Understanding and Using the Bible
The Book of Leviticus
This book in the Bible is concerned with giving huge chunks of the Law, observed today by Orthodox Jews. It is concerned with stating what behaviour and moral codes separate out the Jewish people from the surrounding nations and is very clear in prohibiting behaviour which was part of the worship of fertility gods and goddesses.
The two passages which are used to condemn us read:-
"Do not lie with a man as with a woman; that is detestable." (18:22)
"If a man lies with a man as one lies with a woman, both of them have done what is detestable. They must be put to death; their blood will be on their own hands." (20:13)
The questions around this text for us today are quite interesting. Firstly there are very few Christians who take this book seriously. If we are to obey these two passages then we should obey all the book which condemns: cutting men's hair, eating meat with blood in it (eg: rare steak), eating rabbit or certain kinds of seafood (like mussels or shellfish), sexual intercourse during menstruation, cross-breeding cattle, and wearing garments made out of more than one material. If we are quite happy to do all of the above, then why on earth should we not be happy being lesbian or gay?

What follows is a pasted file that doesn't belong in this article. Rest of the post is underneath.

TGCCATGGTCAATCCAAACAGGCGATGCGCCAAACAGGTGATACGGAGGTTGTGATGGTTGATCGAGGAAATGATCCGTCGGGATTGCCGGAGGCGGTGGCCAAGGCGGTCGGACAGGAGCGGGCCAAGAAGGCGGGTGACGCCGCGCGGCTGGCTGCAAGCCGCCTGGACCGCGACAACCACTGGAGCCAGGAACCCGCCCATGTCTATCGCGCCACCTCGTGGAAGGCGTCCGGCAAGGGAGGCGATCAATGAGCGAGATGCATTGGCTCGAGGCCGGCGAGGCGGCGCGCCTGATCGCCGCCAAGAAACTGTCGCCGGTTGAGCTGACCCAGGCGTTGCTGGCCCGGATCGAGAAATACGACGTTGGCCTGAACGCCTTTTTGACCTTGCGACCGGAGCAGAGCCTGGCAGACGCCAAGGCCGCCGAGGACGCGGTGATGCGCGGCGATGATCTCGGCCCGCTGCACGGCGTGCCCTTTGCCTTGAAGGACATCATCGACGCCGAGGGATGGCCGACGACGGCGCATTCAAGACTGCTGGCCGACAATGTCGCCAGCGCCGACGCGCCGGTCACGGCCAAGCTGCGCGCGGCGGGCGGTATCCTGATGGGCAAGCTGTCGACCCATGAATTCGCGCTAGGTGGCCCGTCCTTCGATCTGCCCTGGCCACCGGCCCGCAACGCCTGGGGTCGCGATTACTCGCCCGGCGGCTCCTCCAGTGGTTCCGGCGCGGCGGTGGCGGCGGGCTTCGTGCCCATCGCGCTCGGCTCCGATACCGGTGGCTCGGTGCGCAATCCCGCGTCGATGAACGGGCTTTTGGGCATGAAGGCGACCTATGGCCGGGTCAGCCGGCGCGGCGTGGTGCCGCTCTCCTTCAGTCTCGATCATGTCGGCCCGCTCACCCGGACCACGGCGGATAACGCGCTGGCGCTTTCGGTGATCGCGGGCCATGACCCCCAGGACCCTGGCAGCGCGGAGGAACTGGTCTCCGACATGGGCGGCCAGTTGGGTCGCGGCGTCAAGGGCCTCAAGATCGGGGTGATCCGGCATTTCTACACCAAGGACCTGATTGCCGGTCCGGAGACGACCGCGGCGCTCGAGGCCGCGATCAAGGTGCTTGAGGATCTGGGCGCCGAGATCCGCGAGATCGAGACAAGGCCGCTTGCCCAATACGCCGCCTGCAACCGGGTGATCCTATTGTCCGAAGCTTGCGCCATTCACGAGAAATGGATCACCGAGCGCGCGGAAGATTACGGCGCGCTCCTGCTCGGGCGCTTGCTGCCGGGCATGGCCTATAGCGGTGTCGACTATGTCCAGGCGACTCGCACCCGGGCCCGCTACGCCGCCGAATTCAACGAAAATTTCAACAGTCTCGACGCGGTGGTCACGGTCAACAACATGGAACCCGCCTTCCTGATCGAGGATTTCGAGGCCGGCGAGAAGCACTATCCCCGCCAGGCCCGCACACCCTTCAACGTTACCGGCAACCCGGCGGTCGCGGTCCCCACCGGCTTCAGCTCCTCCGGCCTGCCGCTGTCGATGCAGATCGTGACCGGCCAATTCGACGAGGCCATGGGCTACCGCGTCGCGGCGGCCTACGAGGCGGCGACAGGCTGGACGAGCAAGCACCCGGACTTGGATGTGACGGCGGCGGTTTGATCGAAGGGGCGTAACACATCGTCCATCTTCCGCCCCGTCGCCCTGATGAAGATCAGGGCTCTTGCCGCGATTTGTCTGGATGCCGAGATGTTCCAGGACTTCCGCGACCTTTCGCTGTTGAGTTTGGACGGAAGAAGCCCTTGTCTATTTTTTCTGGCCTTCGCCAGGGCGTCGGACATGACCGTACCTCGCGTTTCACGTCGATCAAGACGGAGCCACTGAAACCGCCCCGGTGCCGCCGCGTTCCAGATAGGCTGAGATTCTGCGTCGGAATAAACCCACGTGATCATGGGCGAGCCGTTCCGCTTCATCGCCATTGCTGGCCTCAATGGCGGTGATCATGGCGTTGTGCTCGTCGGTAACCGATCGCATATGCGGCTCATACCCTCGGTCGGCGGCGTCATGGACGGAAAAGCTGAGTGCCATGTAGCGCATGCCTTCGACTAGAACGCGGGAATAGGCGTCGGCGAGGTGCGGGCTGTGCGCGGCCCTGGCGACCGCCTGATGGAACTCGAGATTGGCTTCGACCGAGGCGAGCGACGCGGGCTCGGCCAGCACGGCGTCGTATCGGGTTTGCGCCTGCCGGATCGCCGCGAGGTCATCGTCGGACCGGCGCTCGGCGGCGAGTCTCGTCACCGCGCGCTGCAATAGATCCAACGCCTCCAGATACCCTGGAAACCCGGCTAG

An interpretation based on feminist thought would also question the assumptions made in the text. Firstly, they only apply to men. Obviously the writers, having something in common with Queen Victoria, didn't think women did things like this! Secondly, they assume that women take the passive role in sex and that this is inherently demeaning. The tone of the passage is that if you are passive in penetrative intercourse you become less of a man and more like a woman. This is seen as being shameful. Apart from the fact that we do an awful lot more with each other in bed than penetration, the passage assumes that women are less equal than men. This passage is sexist and irrelevant. Also it concerns laws and behaviours that most people would not wish, or see any need, to keep today.
Read on to "Romans".